ED209 – Week 5

I must say that I’m enjoying getting back to reading the course books after a frustrating couple of weeks struggling with TMA01. I’m still not very happy with my essay, but I’ve decided to put it aside for the next few days as there are still a couple of weeks or more to go before the deadline.

Chapter 4 is on early cognitive development and seems to start exploring this from the viewpoint of Piaget and then providing evidence to support or contradict his conclusions. It’s not the easiest chapter to read, but distilling it down into a set of notes based on each idea and the evidence that supports or contradicts it seems to work quite well. It’s one of those chapters that you hope a ‘how far does’ or a ‘to what extent’ question appears on the exam paper as there’s plenty of material to construct an answer from.

Last night I listened to the ‘Mind Changers’ audio band on Piaget and if nothing else, I now understand why the idea of sandpits, big sinks and letting children get on with playing as part of education that I experienced in the 70’s must have been such a shock to my parents who were brought up when rote learning was practiced in schools. Piaget comes across in the programme as being a rather isolated figure and quite sad in some ways. The undoubted insights he had into child development could have been much more quickly developed if perhaps he hadn’t had this obstinate streak of wanting to prove his initial ideas were completely right by demanding his assistants produce more and more data to support them and ignoring data that didn’t support these ideas. A genius, certainly, and comforting (to me!) to know that even he had flaws.

Notes here.

Garages – they just aren't, anymore

I needed some de-icer for our cars this afternoon and was too late to get to Asda before it shut. No problem, there’s a garage just down the road. With a shop. I could have bought a whole range of groceries, sweets, chocolate, valentine’s day cards (what kind of person buys valentine’s day cards from a petrol station?), cuddly toys … but no de-icer. In fact, the only car related stuff was half a shelf of oil and the type of air fresheners only taxi drivers would buy. So I tried the next garage – and a similar story. Probably three times the floor area of the other shop, fresh coffee on sale, vegetables, nappies, more valentine cards … and the same paltry half shelf of oil and a bottle of de-ionised water. No de-icer. “We don’t stock it pet”, the cashier said, “no call for it. Asda sell it cheaper than we can”. Sigh.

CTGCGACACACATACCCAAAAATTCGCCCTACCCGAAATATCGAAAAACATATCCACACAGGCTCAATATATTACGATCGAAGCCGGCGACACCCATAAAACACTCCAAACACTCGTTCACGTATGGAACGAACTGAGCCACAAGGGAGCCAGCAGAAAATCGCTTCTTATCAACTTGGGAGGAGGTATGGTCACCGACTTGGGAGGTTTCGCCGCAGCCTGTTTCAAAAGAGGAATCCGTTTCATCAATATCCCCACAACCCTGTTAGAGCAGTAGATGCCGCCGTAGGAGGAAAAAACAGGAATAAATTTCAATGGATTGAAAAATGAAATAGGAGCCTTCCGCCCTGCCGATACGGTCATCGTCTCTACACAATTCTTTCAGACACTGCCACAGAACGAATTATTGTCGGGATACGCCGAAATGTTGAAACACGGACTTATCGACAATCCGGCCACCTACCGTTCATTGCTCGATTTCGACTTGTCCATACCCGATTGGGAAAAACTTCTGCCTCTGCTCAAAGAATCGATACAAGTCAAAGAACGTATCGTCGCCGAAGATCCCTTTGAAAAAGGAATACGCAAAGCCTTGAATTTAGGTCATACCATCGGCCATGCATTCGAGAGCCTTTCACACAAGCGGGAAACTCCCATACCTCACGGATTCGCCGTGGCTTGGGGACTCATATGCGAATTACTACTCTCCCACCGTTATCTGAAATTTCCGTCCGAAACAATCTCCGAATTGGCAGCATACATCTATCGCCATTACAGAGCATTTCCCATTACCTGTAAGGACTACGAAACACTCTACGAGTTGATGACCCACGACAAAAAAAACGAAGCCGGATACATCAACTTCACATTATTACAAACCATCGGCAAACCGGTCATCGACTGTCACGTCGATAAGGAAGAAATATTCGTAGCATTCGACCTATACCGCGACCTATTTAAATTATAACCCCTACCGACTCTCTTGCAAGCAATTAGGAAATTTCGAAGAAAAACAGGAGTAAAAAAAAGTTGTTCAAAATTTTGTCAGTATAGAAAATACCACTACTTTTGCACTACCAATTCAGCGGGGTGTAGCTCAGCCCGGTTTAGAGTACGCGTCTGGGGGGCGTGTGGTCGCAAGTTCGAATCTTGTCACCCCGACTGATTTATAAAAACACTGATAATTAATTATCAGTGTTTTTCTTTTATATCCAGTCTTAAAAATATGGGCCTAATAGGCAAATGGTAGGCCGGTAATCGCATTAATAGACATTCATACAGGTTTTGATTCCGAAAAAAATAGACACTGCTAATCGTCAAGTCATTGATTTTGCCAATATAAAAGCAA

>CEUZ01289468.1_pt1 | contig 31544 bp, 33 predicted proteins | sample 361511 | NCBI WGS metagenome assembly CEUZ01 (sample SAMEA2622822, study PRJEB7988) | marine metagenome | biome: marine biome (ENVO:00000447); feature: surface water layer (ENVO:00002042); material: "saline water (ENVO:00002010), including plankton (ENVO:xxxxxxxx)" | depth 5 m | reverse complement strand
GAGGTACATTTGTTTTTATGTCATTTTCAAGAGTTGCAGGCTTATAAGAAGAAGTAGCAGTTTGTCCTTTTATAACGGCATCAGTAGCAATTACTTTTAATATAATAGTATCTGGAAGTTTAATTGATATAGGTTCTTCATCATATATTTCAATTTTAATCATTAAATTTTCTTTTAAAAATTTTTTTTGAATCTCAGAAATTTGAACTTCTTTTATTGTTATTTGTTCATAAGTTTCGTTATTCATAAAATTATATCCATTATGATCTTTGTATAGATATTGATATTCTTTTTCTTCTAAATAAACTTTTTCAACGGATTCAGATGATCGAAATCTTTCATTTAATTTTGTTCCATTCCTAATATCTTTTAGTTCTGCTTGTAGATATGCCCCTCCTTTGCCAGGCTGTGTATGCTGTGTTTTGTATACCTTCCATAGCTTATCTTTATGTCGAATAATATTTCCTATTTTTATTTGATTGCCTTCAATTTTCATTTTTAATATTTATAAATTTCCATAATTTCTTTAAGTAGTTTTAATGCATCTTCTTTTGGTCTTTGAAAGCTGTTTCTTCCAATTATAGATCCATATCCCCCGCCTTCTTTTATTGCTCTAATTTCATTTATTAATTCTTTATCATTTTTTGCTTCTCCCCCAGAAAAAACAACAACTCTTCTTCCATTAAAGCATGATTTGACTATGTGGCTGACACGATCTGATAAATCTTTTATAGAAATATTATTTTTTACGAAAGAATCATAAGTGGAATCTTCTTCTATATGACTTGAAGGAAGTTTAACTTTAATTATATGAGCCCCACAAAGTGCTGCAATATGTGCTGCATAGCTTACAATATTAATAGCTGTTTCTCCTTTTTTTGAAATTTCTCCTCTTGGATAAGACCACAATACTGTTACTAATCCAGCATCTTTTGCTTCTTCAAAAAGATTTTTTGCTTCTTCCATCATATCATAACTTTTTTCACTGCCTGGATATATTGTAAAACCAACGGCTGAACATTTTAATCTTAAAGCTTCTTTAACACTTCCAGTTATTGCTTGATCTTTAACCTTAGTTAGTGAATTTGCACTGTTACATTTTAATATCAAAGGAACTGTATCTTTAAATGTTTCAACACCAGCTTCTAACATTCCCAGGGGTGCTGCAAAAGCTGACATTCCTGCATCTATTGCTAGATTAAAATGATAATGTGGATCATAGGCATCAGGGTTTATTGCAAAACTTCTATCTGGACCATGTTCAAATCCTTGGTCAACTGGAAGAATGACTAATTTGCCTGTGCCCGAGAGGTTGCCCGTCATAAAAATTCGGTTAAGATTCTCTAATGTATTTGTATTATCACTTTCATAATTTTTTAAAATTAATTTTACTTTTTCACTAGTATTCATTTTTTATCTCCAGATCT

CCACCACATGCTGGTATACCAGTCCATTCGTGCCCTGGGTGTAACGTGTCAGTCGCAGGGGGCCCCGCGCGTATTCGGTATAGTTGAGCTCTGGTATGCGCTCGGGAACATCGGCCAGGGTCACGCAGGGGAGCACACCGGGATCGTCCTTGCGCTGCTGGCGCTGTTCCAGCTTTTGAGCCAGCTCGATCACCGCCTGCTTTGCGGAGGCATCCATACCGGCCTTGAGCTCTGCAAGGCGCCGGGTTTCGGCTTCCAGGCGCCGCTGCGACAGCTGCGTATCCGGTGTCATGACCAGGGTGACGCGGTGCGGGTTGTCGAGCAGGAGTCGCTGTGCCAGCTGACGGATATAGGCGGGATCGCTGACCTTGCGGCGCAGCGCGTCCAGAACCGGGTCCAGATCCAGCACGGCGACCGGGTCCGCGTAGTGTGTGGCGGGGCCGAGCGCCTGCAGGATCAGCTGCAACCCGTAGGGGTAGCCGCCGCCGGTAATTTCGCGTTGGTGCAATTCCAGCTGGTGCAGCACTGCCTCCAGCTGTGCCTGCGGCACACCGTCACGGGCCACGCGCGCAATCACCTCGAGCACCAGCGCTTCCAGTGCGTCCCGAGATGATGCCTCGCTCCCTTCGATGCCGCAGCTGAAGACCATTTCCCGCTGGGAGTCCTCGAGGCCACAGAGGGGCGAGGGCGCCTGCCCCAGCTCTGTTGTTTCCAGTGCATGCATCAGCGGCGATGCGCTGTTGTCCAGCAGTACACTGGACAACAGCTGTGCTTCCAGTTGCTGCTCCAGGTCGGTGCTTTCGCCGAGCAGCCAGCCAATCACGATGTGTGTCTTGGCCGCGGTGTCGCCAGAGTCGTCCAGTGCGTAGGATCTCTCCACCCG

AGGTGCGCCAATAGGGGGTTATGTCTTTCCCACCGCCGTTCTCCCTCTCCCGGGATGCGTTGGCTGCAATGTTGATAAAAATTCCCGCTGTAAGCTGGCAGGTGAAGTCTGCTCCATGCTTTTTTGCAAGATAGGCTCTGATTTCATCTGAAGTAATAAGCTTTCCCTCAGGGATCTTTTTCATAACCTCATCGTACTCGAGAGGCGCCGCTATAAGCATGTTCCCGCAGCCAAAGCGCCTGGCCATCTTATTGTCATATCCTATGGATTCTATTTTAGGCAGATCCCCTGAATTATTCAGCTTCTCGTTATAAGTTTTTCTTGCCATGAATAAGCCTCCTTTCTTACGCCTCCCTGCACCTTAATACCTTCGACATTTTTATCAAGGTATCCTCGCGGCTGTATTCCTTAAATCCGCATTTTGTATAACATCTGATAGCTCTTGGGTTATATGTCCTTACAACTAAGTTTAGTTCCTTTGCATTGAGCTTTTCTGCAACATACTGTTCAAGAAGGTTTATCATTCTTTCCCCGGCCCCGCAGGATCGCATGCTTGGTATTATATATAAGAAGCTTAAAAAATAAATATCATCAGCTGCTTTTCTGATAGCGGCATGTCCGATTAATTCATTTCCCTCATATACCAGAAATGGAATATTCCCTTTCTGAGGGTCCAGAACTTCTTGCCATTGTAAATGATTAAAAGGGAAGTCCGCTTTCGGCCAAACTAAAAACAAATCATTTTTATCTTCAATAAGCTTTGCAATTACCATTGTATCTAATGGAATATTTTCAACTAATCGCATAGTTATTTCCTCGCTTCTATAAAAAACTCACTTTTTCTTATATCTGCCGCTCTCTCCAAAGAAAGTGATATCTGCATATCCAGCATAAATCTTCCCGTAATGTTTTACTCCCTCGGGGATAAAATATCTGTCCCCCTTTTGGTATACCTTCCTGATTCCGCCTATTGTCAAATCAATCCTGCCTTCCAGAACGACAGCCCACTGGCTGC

Sleepless in Madrid

I’ve had an enjoyable couple of days in Madrid with work and hopefully, a productive one too. My flight back is at 0630, which means I need to leave the hotel in Tres Cantos at about 0430 to be sure of catching it. Guess what – I can’t get to sleep! Too worried about missing it I think.

Update: 6 February, 4.10pm

I didn’t miss the flight – but it didn’t land at Stansted! We were on final approach with about 5 minutes to go before landing and the runway was shut due to snow and ice. It’s been a frustrating day travelling back from Gatwick instead. Full credit to Ryanair – they managed to get everyone onto buses and away from Gatwick back to Stansted within an hour of landing. Shame about the A14 once I’d picked my car up though – but the snowmen along the side of the dual carriageway were a sign that I could have been stuck there a lot longer.

Madrid and TMA1

Weather permitting, I’m off to Madrid in the morning for a couple of days to work with my colleagues at Software AG in Spain. While the weather seems not too bad here at the moment, it looks as if Madrid might be in for some snow over the next couple of days, so I’m hoping that it all works out somehow as I need to be back in time to finish off the first draft of my TMA before my tutorial on Saturday morning. Well, I don’t need to be – it’s just that I want to keep up with the schedule I’ve set myself. The essay doesn’t have to be in until the second week of March.